In an exclusive Q&A interview with Macleans Magazine, U.S. Secretary of Homeland Security Jeh Johnson said he expects an agreement sometime this year on land-border pre-clearance between the U.S. and Canada and made some positive comments about the new international crossing expected for Windsor-Detroit.
Johnson, who was in Ottawa this week to discuss a wide-rand of binational issues such as counterterrorism, domestic threats and the Canada-U.S. border, commented on the ever-changing Canada-U.S. border, saying he’s focused on the economic trade relationship between Canada and the U.S. as well as security.
“Part of my mission is promoting lawful trade and travel. Commerce between our two countries passes through ports of entry that are regulated by my department. It’s not simply securing our borders. After 9/11 there was an attitude here to pull the drawbridges up, but we’ve come a long way from that.”
On the Beyond the Border initiative, Johnson said he’s a “big fan” of pre-clearance:
“We are working toward a pre-clearance agreement with Canada that I think will be unprecedented, where we will have pre-clearance capability at airports, rail stations, land ports of entry. That will be a big deal. [Canadian Public Safety] Minister [Steven] Blaney and I are working toward entering into such an agreement sometime later this year.”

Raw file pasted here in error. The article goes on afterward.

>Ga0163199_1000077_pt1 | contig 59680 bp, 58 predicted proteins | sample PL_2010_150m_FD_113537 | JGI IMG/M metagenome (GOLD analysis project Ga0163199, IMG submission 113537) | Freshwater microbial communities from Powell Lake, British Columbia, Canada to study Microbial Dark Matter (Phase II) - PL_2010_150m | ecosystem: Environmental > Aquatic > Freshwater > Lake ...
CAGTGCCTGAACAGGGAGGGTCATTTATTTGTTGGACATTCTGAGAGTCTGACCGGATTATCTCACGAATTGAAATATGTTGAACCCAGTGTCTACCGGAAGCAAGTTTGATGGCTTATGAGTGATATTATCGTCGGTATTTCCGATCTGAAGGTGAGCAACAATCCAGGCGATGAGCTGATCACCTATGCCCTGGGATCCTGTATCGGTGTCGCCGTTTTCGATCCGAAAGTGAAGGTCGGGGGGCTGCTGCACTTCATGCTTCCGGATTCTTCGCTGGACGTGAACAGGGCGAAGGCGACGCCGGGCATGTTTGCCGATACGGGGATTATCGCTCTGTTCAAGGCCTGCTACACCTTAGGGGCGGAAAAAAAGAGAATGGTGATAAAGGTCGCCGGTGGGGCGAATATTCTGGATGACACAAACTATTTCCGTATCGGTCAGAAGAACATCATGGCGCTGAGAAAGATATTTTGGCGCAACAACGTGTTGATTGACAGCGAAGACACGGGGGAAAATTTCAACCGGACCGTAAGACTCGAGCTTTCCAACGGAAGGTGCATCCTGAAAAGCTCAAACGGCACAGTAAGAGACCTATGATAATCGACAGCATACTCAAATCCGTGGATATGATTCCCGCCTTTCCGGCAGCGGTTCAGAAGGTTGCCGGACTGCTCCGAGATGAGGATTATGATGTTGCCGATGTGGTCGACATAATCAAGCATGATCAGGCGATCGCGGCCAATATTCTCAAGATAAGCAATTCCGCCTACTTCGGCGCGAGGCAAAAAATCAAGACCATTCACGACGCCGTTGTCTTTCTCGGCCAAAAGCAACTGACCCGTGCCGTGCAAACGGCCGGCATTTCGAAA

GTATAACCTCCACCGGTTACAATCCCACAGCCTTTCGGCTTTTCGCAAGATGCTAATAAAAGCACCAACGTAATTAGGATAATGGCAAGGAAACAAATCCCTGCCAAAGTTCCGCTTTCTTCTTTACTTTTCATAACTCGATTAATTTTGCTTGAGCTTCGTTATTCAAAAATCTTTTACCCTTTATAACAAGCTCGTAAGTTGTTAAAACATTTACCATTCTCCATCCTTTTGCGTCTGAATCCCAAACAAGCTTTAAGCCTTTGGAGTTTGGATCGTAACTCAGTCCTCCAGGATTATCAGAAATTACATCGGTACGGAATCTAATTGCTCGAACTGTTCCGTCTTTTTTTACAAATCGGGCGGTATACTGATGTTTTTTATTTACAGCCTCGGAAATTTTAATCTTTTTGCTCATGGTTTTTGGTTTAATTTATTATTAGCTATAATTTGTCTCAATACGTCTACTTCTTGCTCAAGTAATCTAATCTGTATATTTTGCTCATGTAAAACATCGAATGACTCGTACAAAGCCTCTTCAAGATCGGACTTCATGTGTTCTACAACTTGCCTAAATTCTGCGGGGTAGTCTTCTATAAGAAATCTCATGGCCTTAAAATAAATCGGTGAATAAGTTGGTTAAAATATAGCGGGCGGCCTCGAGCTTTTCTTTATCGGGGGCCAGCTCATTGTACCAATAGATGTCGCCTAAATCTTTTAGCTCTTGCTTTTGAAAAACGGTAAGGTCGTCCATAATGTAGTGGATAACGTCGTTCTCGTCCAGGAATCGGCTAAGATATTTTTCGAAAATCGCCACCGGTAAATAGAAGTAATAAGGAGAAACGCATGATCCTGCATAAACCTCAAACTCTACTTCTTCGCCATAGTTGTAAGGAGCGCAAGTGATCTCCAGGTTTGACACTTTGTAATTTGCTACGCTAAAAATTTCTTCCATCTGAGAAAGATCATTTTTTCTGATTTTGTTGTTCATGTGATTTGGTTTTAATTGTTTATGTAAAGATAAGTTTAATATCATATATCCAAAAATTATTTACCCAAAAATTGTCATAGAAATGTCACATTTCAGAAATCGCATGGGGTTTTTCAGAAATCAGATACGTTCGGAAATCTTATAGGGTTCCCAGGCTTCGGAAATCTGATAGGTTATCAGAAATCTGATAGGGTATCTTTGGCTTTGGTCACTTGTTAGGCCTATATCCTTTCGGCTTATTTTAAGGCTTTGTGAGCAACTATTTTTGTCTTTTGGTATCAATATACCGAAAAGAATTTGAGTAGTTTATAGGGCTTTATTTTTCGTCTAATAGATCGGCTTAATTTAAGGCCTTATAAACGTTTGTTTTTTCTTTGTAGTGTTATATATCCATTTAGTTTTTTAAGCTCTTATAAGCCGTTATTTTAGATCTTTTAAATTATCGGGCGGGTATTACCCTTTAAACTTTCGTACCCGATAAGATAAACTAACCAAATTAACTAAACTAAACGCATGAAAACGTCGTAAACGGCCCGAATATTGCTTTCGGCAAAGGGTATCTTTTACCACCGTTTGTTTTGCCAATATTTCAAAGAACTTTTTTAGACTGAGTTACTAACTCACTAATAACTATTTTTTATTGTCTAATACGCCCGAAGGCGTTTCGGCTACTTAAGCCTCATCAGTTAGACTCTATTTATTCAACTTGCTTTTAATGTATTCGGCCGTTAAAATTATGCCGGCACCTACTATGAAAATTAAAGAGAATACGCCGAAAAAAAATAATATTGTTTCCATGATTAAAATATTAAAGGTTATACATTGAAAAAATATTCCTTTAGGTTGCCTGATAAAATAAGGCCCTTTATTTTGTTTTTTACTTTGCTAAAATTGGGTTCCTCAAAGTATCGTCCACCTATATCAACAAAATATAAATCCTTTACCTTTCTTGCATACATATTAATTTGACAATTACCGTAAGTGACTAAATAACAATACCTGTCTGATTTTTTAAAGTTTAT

At the same time, Johnson dismissed suggestions by some politicians in the U.S. that the Canada-US border is “porous” and indicated he would like to see more information-sharing between the two countries at the border.
“We would like to have a system in place to make it easier for an exporter or importer to ‘register once and be counted twice ‘ – a single portal process where the information provided to one government is good for the other. That just promotes lawful trade and travel. There is also information-sharing in terms of individuals of suspicion who may be travelling from one country to the other, or through one country to another place. But our principal efforts on information-sharing are devoted to promoting lawful trade and travel.”
Johnson also said he was encouraged by the progress being made regarding the New International Trade Crossing (NITC) and also somewhat vaguely “committed” himself to the accompanying highway interchange in Detroit as well as a $250-million U.S. customs plaza project, which is considered one of the last hurdles before construction on a new bridge can begin.
“This project is important to both our countries. I have personally seen the site for the new bridge, for our new customs plaza. I am committed to seeing us make progress. We are in active discussions right now and I think our discussions are heading in a positive direction.”
Click here for the full Macleans interview.